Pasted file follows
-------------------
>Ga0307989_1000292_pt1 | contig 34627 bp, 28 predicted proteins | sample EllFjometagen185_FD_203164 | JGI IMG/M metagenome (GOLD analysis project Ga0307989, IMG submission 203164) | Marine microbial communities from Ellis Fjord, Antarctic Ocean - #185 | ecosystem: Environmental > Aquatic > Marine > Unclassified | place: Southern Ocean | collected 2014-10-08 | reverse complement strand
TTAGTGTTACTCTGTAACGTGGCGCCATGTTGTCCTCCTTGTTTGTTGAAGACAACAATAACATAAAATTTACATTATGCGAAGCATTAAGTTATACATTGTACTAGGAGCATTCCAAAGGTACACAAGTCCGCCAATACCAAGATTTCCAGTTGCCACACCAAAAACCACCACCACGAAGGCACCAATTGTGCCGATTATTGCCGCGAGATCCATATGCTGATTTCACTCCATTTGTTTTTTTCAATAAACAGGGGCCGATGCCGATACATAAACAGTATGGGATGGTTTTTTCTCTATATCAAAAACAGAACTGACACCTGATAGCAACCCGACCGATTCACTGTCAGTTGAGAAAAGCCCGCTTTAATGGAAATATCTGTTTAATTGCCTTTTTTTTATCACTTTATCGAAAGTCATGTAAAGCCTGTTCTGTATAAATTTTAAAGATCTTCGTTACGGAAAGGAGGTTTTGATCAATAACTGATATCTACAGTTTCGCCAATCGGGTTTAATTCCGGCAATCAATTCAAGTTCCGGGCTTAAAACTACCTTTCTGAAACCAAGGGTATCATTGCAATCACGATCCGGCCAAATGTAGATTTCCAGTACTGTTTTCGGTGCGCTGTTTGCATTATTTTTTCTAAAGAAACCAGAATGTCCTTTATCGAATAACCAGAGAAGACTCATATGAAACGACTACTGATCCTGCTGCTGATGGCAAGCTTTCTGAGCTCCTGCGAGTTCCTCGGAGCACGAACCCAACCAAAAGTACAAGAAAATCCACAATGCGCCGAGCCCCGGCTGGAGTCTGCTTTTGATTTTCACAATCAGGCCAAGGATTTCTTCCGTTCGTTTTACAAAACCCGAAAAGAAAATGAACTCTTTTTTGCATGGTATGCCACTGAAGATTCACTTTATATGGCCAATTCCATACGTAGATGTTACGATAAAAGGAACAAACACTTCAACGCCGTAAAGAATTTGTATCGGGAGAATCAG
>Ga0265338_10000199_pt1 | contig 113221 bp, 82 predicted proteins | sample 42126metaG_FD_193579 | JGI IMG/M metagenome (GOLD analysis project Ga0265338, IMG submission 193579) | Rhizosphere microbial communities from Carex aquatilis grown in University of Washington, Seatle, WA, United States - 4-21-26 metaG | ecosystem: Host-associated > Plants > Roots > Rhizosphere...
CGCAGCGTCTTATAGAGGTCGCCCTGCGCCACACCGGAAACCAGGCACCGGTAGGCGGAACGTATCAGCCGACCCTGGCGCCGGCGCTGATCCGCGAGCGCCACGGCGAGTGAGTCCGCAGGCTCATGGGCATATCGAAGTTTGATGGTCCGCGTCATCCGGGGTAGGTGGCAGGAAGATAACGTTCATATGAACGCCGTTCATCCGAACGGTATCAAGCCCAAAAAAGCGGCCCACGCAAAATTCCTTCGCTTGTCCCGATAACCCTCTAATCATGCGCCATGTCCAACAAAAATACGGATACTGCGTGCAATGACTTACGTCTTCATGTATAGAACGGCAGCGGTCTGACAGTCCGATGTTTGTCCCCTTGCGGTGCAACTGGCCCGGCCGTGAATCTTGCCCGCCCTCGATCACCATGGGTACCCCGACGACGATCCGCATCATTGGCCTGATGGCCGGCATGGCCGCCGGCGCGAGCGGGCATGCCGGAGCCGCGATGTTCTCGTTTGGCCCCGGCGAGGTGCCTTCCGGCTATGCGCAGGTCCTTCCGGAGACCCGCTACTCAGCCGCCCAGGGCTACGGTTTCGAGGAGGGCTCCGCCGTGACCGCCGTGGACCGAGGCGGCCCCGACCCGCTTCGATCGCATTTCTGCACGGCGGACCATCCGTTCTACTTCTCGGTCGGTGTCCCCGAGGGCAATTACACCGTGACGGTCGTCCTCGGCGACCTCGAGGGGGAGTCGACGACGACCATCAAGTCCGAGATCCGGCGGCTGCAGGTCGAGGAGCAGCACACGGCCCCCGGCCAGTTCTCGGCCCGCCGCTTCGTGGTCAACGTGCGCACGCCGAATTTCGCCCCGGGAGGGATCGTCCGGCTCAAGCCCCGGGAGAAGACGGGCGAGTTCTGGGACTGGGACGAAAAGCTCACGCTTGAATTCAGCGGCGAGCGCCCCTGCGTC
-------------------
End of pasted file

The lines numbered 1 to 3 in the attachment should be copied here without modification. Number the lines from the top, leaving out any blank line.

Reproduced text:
>Ga0307989_1000292_pt1 | contig 34627 bp, 28 predicted proteins | sample EllFjometagen185_FD_203164 | JGI IMG/M metagenome (GOLD analysis project Ga0307989, IMG submission 203164) | Marine microbial communities from Ellis Fjord, Antarctic Ocean - #185 | ecosystem: Environmental > Aquatic > Marine > Unclassified | place: Southern Ocean | collected 2014-10-08 | reverse complement strand
TTAGTGTTACTCTGTAACGTGGCGCCATGTTGTCCTCCTTGTTTGTTGAAGACAACAATAACATAAAATTTACATTATGCGAAGCATTAAGTTATACATTGTACTAGGAGCATTCCAAAGGTACACAAGTCCGCCAATACCAAGATTTCCAGTTGCCACACCAAAAACCACCACCACGAAGGCACCAATTGTGCCGATTATTGCCGCGAGATCCATATGCTGATTTCACTCCATTTGTTTTTTTCAATAAACAGGGGCCGATGCCGATACATAAACAGTATGGGATGGTTTTTTCTCTATATCAAAAACAGAACTGACACCTGATAGCAACCCGACCGATTCACTGTCAGTTGAGAAAAGCCCGCTTTAATGGAAATATCTGTTTAATTGCCTTTTTTTTATCACTTTATCGAAAGTCATGTAAAGCCTGTTCTGTATAAATTTTAAAGATCTTCGTTACGGAAAGGAGGTTTTGATCAATAACTGATATCTACAGTTTCGCCAATCGGGTTTAATTCCGGCAATCAATTCAAGTTCCGGGCTTAAAACTACCTTTCTGAAACCAAGGGTATCATTGCAATCACGATCCGGCCAAATGTAGATTTCCAGTACTGTTTTCGGTGCGCTGTTTGCATTATTTTTTCTAAAGAAACCAGAATGTCCTTTATCGAATAACCAGAGAAGACTCATATGAAACGACTACTGATCCTGCTGCTGATGGCAAGCTTTCTGAGCTCCTGCGAGTTCCTCGGAGCACGAACCCAACCAAAAGTACAAGAAAATCCACAATGCGCCGAGCCCCGGCTGGAGTCTGCTTTTGATTTTCACAATCAGGCCAAGGATTTCTTCCGTTCGTTTTACAAAACCCGAAAAGAAAATGAACTCTTTTTTGCATGGTATGCCACTGAAGATTCACTTTATATGGCCAATTCCATACGTAGATGTTACGATAAAAGGAACAAACACTTCAACGCCGTAAAGAATTTGTATCGGGAGAATCAG
>Ga0265338_10000199_pt1 | contig 113221 bp, 82 predicted proteins | sample 42126metaG_FD_193579 | JGI IMG/M metagenome (GOLD analysis project Ga0265338, IMG submission 193579) | Rhizosphere microbial communities from Carex aquatilis grown in University of Washington, Seatle, WA, United States - 4-21-26 metaG | ecosystem: Host-associated > Plants > Roots > Rhizosphere...